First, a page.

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When I was a child we lived in Camberwell, a stone’s throw from Canterbury Road in a street whose name seemed as pretentious as the neighbours in nearby Mont Albert Road. I never met them but sensed their grandeur from the size of their houses. Huge double-storey mansions with wide sweeping gardens, flat manicured lawns and hedges bordered with hydrangeas, windflowers along with iceberg roses.
I was seven when my mother stuck her head around the lounge room door and asked one of us four kids sitting in front of the television to run down the street for milk. No one wanted to budge midway through a Wile E. Coyote cartoon.
“Must I ask again?” my mother said. I hated to see her unhappy, so I stretched my legs and arms for the sprint down the side of the house, around the corner and across Canterbury Road. It was six o’clock in winter and car lights cast bright flashes across my eyes. I hesitated at the zebra crossing near on the corner of our street. It looked as though the cars had stopped for me, but a few steps into the centre, my world went black.
When I woke up, I was lying in sawdust on the floor of the butcher’s shop next door to Mr Brockhoff’s grocery. The whine of an ambulance in the distance, and my mother leaning over me. I saw a wash of relief in her eyes, but my body felt as if it was not part of me.
I wriggled my fingers and toes in response to a disembodied request overhead but for the rest I stayed still, passive as a possum playing dead until they carried me onto a stretcher and out to the ambulance. From there, we drove to the Box Hill Hospital emergency department where they admitted me overnight as a precaution in case my skull was cracked, or I suffered concussion.
Elisabeth aged about eight on the grass outside her family’s Camberwell home.
The car accident kept me from school for a week before my mother decided I was well enough to return, and I walked once more with my siblings to school.
We kids walked up Wentworth Avenue, and past the feijoa bush outside the white house on the corner of Mont Albert Road. It reminded me of houses in Hollywood with its wide front steps and swimming pool out back, partly concealed through a high fence. When the feijoas were ripe we picked them and peeled off their thin green membranes. The fruit tasted weird, a combination of banana and passionfruit, exotic.
We cut our walk along Mont Albert Road short by slipping into the magpie park that abutted Camberwell Grammar then up the hill to the red-brick building that was Our Lady of Good Counsel primary school.
These were the days when Catholics and Protestants still battled over sectarian strife from Ireland and England. On one side of the street near the state school on Burke Road the Protestant kids chanted, “Catholic dogs sitting on logs, eating maggots out of frogs,” while we yelled back, “State, state, rattle snakes.”
By the age of seven I recognised my family as the poorest on the street. My father rented our house. And although it was once a gentleman’s cottage, it had fallen into neglect and disrepair. With nine kids, there was barely room enough to store the few possessions we owned and have space for beds, let alone keep the place tidy.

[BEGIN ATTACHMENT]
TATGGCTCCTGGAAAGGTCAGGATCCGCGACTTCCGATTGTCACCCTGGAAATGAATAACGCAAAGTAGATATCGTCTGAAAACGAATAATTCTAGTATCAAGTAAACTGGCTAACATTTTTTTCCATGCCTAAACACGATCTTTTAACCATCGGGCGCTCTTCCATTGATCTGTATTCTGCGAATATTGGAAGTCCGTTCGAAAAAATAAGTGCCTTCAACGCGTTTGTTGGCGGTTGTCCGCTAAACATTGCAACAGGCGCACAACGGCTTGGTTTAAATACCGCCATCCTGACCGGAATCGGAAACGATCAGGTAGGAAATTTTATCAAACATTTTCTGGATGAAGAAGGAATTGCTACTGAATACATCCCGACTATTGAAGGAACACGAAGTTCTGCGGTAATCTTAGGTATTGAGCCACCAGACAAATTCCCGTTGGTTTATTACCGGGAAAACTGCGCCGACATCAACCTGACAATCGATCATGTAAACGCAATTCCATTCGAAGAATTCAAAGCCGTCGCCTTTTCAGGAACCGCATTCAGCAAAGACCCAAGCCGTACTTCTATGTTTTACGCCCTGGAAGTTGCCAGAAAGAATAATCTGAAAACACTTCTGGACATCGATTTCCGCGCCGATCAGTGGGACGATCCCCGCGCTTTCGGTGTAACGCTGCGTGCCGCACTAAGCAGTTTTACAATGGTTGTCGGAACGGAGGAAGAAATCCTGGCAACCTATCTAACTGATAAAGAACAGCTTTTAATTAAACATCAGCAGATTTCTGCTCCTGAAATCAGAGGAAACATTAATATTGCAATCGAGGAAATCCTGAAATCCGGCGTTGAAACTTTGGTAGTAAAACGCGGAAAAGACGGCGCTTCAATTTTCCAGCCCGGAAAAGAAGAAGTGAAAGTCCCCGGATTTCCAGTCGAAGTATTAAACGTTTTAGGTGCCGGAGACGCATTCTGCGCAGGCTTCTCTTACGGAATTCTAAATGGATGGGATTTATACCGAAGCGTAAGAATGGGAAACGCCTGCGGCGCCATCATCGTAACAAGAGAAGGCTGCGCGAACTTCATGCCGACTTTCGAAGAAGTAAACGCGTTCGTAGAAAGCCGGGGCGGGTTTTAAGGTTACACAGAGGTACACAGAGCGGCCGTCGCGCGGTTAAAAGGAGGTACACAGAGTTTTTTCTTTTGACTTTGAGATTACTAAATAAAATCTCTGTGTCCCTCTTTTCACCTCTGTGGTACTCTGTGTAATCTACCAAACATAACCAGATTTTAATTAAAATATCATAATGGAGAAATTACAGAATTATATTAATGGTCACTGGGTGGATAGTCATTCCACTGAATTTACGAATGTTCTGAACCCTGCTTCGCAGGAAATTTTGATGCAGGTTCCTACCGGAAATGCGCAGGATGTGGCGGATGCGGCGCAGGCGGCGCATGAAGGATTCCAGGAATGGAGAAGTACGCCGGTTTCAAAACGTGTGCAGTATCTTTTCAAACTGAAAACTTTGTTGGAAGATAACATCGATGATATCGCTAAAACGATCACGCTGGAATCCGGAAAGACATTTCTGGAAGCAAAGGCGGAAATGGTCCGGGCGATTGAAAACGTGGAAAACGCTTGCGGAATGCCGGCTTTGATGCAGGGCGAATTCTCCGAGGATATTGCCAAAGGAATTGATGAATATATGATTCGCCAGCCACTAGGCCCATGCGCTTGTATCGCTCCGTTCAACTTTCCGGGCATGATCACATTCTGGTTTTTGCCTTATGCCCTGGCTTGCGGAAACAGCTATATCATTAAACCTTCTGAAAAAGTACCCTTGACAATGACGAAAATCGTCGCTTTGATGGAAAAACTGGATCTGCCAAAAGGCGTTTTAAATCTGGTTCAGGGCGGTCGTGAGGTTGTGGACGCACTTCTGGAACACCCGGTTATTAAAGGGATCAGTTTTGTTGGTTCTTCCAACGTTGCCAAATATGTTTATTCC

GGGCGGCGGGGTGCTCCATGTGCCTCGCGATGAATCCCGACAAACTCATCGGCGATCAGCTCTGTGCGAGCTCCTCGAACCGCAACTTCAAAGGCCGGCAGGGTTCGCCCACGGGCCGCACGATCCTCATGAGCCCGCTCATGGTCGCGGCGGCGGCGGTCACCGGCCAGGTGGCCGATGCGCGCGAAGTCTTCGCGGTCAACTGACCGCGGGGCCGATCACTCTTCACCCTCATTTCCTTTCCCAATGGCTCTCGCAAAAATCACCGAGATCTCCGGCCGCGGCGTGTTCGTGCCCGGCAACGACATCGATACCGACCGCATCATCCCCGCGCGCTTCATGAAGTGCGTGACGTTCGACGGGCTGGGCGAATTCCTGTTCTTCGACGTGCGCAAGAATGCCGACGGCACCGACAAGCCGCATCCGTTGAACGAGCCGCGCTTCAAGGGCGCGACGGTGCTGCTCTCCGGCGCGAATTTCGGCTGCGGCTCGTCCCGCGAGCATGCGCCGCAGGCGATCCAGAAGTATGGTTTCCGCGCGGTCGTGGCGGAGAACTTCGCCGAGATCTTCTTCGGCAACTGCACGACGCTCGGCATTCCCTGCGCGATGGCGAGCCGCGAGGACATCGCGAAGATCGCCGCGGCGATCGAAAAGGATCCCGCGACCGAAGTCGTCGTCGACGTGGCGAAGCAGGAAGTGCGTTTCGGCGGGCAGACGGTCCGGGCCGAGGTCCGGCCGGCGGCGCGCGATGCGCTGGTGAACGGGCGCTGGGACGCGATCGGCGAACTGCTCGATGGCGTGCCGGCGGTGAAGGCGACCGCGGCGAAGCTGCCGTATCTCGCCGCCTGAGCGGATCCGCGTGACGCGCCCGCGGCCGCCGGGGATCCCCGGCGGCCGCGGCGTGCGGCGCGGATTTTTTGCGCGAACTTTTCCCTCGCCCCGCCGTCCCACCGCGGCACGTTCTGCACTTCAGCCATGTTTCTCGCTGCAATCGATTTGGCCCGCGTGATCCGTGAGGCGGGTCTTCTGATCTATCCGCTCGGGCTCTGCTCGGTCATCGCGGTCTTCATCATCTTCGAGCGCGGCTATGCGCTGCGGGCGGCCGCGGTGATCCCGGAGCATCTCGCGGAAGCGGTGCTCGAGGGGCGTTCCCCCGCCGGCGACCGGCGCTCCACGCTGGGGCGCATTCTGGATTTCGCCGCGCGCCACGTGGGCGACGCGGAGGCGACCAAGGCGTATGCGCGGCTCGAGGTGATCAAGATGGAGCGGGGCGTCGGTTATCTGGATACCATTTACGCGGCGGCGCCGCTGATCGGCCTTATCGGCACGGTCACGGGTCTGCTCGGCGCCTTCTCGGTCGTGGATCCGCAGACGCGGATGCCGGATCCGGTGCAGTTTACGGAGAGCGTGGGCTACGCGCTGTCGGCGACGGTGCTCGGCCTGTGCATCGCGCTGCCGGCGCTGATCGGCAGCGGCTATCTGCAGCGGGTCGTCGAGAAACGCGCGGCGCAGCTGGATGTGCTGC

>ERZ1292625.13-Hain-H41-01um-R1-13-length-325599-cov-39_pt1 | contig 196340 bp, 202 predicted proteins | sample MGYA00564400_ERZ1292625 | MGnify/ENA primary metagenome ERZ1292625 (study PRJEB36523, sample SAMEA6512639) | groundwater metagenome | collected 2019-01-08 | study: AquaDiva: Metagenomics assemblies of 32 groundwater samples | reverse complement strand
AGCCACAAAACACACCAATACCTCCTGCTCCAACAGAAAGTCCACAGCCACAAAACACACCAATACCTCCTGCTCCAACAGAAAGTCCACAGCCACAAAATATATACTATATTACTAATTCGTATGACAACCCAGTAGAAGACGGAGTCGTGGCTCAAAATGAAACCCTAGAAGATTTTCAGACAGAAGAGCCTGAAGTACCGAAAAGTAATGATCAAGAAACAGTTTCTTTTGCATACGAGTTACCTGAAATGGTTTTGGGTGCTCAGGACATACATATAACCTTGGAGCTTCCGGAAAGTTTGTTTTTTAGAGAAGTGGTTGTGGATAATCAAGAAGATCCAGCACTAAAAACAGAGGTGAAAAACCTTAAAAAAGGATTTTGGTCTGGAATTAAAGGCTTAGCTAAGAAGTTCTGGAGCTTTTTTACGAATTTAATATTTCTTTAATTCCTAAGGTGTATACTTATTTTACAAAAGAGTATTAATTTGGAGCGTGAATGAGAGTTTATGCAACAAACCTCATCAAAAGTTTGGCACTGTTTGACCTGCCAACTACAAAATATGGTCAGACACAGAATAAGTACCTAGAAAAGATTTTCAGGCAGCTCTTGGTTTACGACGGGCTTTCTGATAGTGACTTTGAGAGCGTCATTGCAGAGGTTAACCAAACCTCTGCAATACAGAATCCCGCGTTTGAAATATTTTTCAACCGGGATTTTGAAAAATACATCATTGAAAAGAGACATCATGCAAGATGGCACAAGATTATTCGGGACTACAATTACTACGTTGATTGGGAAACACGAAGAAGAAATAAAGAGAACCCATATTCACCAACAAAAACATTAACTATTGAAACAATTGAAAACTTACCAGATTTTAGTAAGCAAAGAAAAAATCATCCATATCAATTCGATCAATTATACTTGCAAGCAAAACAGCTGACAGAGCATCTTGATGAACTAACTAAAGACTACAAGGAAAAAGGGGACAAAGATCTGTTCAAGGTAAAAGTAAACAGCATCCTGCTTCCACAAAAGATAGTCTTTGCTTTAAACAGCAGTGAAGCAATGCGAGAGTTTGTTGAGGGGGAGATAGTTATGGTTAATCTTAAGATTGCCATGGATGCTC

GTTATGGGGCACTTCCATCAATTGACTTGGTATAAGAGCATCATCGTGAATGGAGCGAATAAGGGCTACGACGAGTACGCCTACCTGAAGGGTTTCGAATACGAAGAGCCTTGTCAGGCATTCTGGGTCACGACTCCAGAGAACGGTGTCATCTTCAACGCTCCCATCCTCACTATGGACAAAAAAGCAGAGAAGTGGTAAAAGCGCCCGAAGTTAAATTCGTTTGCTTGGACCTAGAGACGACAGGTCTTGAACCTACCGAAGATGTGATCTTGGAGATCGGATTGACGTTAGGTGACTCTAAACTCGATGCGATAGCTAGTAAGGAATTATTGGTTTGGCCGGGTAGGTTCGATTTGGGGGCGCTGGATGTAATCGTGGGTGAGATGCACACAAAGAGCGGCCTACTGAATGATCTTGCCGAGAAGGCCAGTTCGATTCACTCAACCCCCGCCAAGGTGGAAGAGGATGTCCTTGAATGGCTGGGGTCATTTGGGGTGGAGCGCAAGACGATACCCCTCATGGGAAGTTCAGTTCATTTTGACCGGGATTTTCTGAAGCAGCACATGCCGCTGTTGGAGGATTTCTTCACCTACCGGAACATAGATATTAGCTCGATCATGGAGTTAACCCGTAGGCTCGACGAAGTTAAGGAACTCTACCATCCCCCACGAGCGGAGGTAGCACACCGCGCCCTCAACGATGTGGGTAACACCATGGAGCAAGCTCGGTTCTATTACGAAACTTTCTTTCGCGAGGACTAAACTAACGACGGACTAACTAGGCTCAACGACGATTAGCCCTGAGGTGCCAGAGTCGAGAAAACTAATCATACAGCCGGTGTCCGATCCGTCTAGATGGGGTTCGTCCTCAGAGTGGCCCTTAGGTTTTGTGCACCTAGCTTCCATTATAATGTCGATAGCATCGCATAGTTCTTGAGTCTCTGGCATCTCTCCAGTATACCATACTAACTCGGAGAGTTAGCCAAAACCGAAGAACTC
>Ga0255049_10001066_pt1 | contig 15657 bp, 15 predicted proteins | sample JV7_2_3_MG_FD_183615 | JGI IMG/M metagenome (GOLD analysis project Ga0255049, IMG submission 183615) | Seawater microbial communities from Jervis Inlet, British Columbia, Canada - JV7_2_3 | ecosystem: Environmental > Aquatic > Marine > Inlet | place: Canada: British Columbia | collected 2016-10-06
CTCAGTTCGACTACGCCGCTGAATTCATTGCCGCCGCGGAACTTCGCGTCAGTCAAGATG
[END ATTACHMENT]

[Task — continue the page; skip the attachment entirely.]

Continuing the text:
Despite this, my mother and older sister plugged for cleanliness and every couple of years my oldest brother insisted we younger ones help to clean walls or hold paint brushes to refresh the kitchen and lounge room. He issued instructions while we took to mops and buckets and watched the walls lose their yellow grime from my father’s cigarettes.
The Schooneveldt family photographed in 1961. Elisabeth is seated second from the right, next to her mother.
For a few weeks then, against the smell of fresh paint, I imagined we were like the other people who lived in Camberwell, the well-heeled and genteel folks, whose accents were more BBC than on television. They walked with heads held high and shoes that clicked loud against the asphalt because they could afford to have thin metal strips tacked to their shoes to slow the process of wear, while my shoes had holes.
Every winter when the rains came, I tore scraps of cardboard from the back of my father’s notepads and lined the insides of my shoes. The only embarrassment at Holy Communion on Sundays when we knelt against the altar railings and the priest bent over to place a host on my tongue. I tried to keep the soles of my shoes from showing to the congregation, those holes on my soles, a sign of shame at being the poorest family in the richest suburb.
In my 14th year we moved to a brand-new house on the Farm Road estate in Cheltenham, a double cream brick veneer with white venetian blinds. My mother could not have been happier.
The Camberwell I once knew has changed. You can drink alcohol in restaurants here now after aeons as an alcohol-free zone. A mark of its conservative gentility, not that I cared much when I was a child. And today when dense housing is considered essential, some of the old mansions have given way to multistorey apartments. My once-favourite haunts, Coles Variety stores and the Camberwell market, which housed a pet shop complete with birds in cages and chooks you could buy alive not just from the poulterers, are radically altered or gone.
Camberwell stays in my mind as a land of contrasts. It helped to form me into the person I am today. A person who knows the difference between surface wealth and surface poverty and the importance of what lies beneath.
Elisabeth Hanscombe is a freelance writer.
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